inside immigration information about marriage green cards and work visas in America
GREEN CARD MARRIAGE
Sometimes Americans meet a foreigner who is on vacation in the USA in San Diego on a 6 month B2 tourist visa or a Visa Waiver. They start dating and fall in love and want to get married by getting a marriage green card. They want to go through the marriage green card process so that they can live together in the USA permanently.
Other times, foreign nationals are already married to a U.S. citizen but due to their jobs, they have to stay in their home country and just visit their spouse using a B2 visa. During the B2 visa visit, the couple may decide they want to file a marriage green card application instead of being separated so much.
In both cases, applicants need to remember that when a USCIS Officer makes a decision about granting someone like a B2 visa holder a marriage green card, they have some discretion, because they are being asked to adjust the foreign national’s status from a nonimmigrant (temporary) visa like the B2 visa.
What Is One Reason the USCIS May Deny a Request to Adjust Status Made by a B2 Visa Holder?
The thing about marriage green cards is that the decision to grant U.S. permanent residence (marriage green card) made by the USCIS Officer is “discretionary,” not mandatory. Therefore, the USCIS Officers do not have to grant the change from B-2 Tourist visa to marriage green card holder. It is possible for a person who is technically eligible for immigrant status (marriage green card) to be denied due to the Officer’s “exercise of discretion.”
The most common instances of such discretionary denials involve cases where the applicant abused the nonimmigrant process within the first 30 days of entry to the USA.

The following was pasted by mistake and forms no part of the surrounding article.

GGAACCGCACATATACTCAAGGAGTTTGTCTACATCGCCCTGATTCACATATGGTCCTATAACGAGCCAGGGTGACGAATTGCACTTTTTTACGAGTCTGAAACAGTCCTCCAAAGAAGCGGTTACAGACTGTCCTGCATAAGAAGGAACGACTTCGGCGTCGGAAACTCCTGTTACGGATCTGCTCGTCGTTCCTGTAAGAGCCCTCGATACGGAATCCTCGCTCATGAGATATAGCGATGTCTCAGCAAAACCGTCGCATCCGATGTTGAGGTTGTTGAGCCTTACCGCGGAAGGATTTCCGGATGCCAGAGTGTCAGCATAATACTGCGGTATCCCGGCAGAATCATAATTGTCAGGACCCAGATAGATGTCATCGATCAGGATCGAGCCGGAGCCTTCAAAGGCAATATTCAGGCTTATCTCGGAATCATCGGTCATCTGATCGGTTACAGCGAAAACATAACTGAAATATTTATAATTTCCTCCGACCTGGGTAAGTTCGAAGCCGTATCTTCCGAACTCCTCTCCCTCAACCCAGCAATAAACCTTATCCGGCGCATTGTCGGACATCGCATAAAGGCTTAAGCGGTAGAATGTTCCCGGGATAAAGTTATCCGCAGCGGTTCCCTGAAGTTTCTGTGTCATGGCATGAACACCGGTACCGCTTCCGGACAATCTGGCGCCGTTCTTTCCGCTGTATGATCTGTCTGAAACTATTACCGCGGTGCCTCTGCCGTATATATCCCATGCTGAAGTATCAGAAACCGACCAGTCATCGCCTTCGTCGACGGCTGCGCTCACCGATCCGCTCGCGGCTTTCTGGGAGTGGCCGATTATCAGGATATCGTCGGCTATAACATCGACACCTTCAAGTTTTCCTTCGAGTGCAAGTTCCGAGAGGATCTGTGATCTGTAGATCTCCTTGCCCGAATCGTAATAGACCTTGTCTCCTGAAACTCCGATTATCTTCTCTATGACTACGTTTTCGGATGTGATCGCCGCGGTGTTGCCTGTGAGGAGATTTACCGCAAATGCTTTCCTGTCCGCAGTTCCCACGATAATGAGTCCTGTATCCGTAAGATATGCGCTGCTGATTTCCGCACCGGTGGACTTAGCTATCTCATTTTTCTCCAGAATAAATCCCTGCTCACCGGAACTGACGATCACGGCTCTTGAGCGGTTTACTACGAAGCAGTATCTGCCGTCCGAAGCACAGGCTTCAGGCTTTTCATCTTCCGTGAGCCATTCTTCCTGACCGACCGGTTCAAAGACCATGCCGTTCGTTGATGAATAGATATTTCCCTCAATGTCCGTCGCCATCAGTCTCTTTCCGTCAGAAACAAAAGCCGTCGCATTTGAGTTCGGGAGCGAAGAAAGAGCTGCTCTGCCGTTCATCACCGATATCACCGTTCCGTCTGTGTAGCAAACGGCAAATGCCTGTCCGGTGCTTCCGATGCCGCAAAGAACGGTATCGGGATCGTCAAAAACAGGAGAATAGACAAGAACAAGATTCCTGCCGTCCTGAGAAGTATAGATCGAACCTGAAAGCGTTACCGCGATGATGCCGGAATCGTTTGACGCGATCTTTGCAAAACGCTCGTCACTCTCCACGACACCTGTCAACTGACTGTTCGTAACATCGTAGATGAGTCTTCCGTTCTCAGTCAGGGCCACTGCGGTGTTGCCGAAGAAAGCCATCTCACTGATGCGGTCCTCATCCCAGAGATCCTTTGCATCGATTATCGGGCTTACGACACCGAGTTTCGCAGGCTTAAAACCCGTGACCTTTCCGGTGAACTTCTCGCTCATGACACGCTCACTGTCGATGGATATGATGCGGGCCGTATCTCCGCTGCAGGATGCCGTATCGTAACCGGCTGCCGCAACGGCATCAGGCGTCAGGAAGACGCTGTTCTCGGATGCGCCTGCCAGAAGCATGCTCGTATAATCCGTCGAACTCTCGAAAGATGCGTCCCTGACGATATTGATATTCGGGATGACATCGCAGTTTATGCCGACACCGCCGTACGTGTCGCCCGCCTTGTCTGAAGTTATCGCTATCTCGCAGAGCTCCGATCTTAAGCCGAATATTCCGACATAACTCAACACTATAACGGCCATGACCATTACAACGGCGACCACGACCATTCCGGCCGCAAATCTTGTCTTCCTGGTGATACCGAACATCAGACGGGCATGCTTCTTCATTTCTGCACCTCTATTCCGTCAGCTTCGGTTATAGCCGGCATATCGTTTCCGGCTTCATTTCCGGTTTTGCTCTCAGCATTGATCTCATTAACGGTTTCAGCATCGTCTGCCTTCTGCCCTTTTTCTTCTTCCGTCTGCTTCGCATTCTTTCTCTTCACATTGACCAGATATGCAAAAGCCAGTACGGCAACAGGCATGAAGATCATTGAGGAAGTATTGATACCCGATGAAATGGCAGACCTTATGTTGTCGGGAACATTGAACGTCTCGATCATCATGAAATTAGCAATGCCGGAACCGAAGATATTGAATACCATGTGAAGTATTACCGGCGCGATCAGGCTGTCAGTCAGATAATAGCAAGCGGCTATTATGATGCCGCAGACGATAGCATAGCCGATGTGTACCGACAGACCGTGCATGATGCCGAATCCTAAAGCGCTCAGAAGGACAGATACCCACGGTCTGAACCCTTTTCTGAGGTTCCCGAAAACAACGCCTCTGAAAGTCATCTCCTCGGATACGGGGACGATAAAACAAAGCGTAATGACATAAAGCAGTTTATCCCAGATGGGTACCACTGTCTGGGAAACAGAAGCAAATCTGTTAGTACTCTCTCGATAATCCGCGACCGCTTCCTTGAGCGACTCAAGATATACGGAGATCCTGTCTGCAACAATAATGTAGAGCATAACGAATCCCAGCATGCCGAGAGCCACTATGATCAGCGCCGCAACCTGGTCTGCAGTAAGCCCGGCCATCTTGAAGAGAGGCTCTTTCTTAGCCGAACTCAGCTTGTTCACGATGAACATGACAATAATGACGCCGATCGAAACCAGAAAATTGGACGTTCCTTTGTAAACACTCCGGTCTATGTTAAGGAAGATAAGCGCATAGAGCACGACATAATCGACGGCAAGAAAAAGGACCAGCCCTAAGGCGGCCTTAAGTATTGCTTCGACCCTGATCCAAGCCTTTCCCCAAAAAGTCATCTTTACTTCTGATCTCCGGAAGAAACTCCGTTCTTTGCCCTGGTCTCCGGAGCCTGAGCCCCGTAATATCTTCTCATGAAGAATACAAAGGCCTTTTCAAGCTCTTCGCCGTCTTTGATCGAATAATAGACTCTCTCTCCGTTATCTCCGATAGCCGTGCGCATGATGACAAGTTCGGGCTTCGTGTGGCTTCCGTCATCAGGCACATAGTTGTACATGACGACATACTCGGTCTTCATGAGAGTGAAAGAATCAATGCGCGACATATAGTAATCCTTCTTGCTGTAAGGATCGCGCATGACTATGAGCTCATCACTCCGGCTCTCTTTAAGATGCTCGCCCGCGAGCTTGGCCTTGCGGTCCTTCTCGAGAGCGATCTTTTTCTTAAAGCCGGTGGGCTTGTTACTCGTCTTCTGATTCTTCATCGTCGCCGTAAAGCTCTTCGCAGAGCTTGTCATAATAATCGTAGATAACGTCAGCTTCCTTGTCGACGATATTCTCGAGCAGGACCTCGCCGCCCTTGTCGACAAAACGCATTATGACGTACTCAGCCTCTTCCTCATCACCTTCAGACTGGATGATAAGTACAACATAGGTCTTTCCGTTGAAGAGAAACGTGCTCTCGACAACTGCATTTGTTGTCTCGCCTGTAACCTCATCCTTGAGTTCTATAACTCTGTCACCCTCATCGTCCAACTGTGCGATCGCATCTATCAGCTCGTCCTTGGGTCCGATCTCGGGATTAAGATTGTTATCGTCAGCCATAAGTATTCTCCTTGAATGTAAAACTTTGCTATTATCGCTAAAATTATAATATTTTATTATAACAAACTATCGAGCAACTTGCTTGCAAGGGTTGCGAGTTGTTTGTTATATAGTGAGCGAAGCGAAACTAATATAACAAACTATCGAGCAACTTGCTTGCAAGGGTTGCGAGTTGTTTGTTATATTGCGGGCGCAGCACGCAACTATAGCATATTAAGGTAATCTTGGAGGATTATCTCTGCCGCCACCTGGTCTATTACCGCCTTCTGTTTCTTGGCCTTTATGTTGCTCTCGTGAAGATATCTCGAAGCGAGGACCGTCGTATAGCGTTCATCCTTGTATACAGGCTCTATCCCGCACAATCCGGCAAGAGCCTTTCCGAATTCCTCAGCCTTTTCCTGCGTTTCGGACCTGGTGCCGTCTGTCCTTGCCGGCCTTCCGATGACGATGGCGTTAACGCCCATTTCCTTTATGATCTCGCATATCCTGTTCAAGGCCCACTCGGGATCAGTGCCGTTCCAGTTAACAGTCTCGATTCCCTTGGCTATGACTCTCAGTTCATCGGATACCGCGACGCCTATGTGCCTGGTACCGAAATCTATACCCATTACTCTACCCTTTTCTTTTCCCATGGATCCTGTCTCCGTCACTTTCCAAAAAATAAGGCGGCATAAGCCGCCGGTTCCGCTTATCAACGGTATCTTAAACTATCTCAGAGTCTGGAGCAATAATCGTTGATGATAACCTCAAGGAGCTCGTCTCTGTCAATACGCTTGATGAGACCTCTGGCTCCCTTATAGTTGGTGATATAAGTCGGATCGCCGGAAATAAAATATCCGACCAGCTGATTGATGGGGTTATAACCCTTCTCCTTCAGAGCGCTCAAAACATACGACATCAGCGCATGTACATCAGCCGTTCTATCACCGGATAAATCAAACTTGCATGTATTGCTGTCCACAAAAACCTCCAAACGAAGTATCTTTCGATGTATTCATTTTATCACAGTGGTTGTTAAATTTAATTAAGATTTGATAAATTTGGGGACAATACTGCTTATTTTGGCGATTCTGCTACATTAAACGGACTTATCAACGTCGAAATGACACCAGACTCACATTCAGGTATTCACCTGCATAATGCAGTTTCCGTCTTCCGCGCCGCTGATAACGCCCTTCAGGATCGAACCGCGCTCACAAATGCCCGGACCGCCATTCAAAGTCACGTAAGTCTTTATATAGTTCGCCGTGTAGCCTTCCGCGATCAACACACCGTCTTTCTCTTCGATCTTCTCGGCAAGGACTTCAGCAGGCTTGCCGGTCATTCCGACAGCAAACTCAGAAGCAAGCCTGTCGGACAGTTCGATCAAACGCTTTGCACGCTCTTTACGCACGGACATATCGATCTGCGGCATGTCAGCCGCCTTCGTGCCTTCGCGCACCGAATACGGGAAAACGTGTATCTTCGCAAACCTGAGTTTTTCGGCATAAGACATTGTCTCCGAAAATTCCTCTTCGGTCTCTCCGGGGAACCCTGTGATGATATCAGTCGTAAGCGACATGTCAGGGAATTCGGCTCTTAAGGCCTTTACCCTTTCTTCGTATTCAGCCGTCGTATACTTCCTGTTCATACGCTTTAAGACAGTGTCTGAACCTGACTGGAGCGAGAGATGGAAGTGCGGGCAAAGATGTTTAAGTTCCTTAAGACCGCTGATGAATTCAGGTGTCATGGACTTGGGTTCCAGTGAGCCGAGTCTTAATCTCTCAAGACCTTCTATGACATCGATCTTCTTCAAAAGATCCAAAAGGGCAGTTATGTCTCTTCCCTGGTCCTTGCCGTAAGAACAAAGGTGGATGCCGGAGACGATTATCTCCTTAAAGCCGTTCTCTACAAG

How can a B2 visa Holder be Accused of “Abusing” the nonimmigrant process?
If a person enters the United States in certain nonimmigrant (temporary) visa categories with the obvious intention of applying for immigrant status (marriage green card), their I-485 adjustment of status (AOS) application can be denied by the USCIS in the exercise of discretion.
People in certain nonimmigrant visa categories are not supposed to intend to acquire permanent status (a marriage green card). Those nonimmigrant visa categories include B-1/B-2 Visitors, F-1 Students, J-1 Exchange Visitors, E-3 Visa Holder, Q Cultural Exchange Visitors, TN Visa Holders, and ESTA Visa Waiver Visitors.
Applicants for marriage green card holders must not only prove to the USCIS that they have been “in status” at all times that they have been in the United States, but also that they have not acted in bad faith after their latest entry. The USCIS has adopted the “30/60/90 Day Rule” used by the Dept. of State’s Foreign Affairs Manual (9 FAM 40.63 n4) when examining events that occur shortly after entry to the USA.
Trying to Make a Change During First 30 Days of Entry?
For example, if a person applies for admission into a school or for a change in nonimmigrant or immigrant status within 30 days of entry to the USA as a B-2 visa tourist, they are presumed to have acted in bad faith. According to INA 214(b), every foreign national who files paperwork to change to a different visa category or to stay in the U.S. permanently (get a marriage green card) within the first 30 days after arriving in the U.S. is presumed to be trying to avoid the other longer procedures that everyone else has to go through.